Meanwhile, more than 10,000 new African Americans and their children born in the U.S. took residence in Kansas metropolitan centers. Somalis, Kenyans, Nigerians, Tanzanians, Zanzibari, Ethiopians, Sudanese, Sierra Leoneans. They are political asylum seekers, refugees, students, doctors, and other professionals who, often, are disappointed not to find work in their field. Upright, law-abiding persons most of them are. They create what other immigrants did before them: self-help organizations. Their factions strive for unity in the United States. They chose the Midwest because, “life is more straightforward and there are more opportunities than in the cities of the East Coast.” They hope to gain more visibility in American society, which all too often doesn’t know anything about Africa – that’s why the new immigrants think the prejudice they encounter is born of ignorance on the part of Americans. And not one of them understands why upon arrival they suddenly become generic Africans or blacks or African Americans.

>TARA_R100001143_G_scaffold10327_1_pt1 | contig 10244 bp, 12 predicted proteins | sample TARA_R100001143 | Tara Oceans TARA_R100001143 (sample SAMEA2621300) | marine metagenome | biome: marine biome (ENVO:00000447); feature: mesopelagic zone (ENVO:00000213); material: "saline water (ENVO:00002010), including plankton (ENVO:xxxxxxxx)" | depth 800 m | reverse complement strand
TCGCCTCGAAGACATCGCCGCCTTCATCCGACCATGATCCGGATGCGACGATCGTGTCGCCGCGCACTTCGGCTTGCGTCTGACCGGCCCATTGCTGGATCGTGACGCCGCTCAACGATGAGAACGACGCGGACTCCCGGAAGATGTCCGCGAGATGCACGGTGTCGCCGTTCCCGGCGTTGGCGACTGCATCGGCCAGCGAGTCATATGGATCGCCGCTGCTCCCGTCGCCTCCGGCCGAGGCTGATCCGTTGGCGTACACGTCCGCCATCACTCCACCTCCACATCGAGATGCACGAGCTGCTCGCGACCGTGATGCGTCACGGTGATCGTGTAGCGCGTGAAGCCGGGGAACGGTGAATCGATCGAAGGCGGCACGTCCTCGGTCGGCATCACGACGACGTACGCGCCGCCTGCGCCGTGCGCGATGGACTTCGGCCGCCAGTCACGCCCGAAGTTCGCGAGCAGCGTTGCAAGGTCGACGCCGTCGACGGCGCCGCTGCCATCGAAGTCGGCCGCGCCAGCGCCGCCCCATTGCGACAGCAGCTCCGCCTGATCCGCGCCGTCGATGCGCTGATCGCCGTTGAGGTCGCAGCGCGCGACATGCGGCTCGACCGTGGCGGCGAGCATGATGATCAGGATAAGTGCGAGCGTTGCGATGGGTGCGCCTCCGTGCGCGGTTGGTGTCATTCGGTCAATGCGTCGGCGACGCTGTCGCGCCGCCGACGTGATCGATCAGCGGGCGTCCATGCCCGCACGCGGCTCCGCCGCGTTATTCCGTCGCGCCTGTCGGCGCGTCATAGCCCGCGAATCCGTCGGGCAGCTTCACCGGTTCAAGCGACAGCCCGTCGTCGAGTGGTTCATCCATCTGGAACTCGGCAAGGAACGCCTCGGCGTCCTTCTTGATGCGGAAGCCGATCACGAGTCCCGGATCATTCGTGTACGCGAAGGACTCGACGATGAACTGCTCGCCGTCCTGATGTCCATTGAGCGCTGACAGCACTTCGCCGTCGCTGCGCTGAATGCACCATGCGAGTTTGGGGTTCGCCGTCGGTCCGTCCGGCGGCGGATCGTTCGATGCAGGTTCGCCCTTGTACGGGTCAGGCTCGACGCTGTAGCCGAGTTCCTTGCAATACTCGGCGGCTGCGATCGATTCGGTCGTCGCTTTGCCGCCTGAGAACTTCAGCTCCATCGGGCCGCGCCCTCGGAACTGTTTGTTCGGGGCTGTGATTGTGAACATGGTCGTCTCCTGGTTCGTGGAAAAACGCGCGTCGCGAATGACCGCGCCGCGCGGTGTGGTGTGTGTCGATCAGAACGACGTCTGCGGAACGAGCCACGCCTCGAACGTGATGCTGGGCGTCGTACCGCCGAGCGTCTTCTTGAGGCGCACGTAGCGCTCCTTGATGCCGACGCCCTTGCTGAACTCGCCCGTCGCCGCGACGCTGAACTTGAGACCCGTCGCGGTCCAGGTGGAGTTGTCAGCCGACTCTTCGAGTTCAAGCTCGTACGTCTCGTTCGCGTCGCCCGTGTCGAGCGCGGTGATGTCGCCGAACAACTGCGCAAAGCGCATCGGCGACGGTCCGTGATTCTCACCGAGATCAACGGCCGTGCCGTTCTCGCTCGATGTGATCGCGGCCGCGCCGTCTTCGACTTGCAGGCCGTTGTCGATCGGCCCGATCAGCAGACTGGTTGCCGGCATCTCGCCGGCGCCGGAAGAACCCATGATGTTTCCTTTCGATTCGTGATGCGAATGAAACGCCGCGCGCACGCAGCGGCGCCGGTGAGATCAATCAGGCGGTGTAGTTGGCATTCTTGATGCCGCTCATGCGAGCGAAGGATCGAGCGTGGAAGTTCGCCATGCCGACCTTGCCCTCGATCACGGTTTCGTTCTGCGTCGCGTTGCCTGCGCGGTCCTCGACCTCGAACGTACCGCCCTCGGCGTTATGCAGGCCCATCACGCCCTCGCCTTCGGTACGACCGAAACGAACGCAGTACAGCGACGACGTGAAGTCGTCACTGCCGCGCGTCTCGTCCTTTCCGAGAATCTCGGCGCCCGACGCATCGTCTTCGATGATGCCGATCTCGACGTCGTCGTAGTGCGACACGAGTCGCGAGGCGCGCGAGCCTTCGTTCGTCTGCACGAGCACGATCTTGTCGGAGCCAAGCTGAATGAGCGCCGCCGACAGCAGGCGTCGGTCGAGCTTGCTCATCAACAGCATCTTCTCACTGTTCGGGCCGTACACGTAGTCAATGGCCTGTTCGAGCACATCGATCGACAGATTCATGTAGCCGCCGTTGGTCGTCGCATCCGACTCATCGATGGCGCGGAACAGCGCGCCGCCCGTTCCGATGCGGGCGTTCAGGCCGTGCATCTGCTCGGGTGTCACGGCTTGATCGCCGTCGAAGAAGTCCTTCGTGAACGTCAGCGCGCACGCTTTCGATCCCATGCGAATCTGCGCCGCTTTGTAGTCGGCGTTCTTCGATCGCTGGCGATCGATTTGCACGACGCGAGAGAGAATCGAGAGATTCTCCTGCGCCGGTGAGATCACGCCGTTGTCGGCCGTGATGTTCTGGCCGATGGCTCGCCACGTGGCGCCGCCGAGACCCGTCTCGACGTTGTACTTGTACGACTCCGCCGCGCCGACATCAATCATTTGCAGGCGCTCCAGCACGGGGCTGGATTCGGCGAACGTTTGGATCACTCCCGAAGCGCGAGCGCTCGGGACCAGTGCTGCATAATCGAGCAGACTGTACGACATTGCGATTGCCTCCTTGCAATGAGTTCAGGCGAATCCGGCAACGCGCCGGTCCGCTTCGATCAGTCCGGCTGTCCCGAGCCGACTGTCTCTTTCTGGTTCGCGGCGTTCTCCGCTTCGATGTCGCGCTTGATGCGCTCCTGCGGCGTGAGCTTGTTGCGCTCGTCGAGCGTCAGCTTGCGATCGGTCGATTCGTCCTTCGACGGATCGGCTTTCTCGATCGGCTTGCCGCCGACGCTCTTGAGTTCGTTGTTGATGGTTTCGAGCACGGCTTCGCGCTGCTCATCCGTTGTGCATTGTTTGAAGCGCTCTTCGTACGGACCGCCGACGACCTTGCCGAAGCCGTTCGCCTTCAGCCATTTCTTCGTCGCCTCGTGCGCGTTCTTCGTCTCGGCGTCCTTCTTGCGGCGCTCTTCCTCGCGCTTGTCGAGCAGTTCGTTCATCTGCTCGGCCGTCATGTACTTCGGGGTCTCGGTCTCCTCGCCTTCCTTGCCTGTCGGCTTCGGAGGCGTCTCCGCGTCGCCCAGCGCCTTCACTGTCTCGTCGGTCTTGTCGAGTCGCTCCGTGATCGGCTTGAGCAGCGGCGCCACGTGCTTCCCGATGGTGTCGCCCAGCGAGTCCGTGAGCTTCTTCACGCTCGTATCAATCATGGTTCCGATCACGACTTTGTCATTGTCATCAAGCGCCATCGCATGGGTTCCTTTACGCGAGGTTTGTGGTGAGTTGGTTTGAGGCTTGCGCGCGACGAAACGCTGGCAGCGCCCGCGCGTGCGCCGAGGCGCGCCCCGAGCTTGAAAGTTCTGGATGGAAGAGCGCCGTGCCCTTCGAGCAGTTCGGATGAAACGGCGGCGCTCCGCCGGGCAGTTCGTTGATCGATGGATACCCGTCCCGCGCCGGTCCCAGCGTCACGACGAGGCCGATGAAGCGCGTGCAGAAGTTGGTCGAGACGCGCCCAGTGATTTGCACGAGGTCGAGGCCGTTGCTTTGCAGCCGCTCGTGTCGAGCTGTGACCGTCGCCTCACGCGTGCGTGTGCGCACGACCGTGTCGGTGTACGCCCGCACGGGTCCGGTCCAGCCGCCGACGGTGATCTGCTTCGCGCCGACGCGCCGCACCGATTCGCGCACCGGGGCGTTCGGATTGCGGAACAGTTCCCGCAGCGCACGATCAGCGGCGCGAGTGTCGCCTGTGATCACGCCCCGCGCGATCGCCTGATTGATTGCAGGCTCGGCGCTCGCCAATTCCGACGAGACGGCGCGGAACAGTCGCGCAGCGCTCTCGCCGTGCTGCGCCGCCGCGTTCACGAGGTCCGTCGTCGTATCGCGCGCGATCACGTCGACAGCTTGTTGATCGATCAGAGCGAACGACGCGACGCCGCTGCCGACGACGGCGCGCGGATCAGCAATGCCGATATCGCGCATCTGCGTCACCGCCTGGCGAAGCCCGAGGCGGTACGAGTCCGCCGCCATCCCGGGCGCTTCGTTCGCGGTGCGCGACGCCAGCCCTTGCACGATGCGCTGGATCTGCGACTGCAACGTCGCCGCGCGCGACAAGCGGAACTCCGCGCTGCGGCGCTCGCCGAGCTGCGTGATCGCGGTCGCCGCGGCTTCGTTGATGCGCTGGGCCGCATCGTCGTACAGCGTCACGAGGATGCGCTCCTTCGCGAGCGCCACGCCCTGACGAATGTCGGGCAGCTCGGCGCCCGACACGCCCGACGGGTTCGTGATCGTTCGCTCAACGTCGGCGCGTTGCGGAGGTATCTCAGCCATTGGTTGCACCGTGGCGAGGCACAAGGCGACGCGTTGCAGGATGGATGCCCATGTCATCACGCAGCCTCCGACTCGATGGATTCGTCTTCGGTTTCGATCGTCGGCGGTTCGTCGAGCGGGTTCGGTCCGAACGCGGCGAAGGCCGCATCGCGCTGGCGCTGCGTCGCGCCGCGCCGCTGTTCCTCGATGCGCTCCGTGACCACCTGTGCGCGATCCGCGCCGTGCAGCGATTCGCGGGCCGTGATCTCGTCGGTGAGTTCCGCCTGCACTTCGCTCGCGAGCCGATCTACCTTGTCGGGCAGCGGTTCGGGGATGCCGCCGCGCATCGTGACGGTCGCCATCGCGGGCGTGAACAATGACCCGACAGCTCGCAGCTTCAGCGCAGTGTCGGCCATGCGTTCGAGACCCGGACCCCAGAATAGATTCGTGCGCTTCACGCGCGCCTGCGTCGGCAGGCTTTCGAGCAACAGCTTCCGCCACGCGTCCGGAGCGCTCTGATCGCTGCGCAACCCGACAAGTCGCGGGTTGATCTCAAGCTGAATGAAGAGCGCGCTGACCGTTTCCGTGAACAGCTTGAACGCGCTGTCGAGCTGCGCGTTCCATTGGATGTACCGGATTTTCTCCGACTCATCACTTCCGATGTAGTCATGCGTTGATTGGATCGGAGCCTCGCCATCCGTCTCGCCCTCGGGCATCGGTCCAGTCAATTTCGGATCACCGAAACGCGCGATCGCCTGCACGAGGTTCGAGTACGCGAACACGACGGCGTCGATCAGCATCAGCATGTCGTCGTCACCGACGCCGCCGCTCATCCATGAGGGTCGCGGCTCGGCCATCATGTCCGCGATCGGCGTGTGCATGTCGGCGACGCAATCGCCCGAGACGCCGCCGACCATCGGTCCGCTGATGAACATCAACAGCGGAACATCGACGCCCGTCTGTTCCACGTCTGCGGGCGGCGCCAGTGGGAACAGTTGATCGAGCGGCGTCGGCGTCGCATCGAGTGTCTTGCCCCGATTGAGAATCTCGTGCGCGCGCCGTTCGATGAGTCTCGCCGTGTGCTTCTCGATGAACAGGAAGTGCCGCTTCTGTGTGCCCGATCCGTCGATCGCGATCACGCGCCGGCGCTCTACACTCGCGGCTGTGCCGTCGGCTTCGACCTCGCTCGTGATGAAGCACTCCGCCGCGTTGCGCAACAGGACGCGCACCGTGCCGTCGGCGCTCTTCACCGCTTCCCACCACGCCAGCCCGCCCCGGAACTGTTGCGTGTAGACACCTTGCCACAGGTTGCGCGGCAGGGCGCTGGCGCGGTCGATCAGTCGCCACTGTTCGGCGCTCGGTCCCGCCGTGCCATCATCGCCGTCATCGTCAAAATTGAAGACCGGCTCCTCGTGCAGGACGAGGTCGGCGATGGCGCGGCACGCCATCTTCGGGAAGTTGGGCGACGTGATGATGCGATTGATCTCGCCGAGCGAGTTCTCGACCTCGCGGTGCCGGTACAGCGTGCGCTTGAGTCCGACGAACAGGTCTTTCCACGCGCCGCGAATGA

Prejudice is just as malleable in Kansas as elsewhere. Through much of recent American history, blacks have been viewed low on the competence index (negative feelings), but warm enough to be pitied (a protective, fuzzy emotion), writes Patricia Williams (Columbia University). “As blacks have made greater symbolic strides (…) that ranking seems to have been shifted: there is envy, suspicion, resentment (…) that blacks are taking over as the recipients not of due process but of undue favoritism.” Williams concludes that the invisibility to white fellow citizens, who are driven by fantasies of competitive victimhood, of the grim reality that blacks are still the most segregated and unemployed of all Americans is a danger to the nation. A study by Michael Norton and Samuel Sommers has found that white Americans perceive black progress has come at their expense and that anti-white bias has become a bigger societal problem than anti-black bias.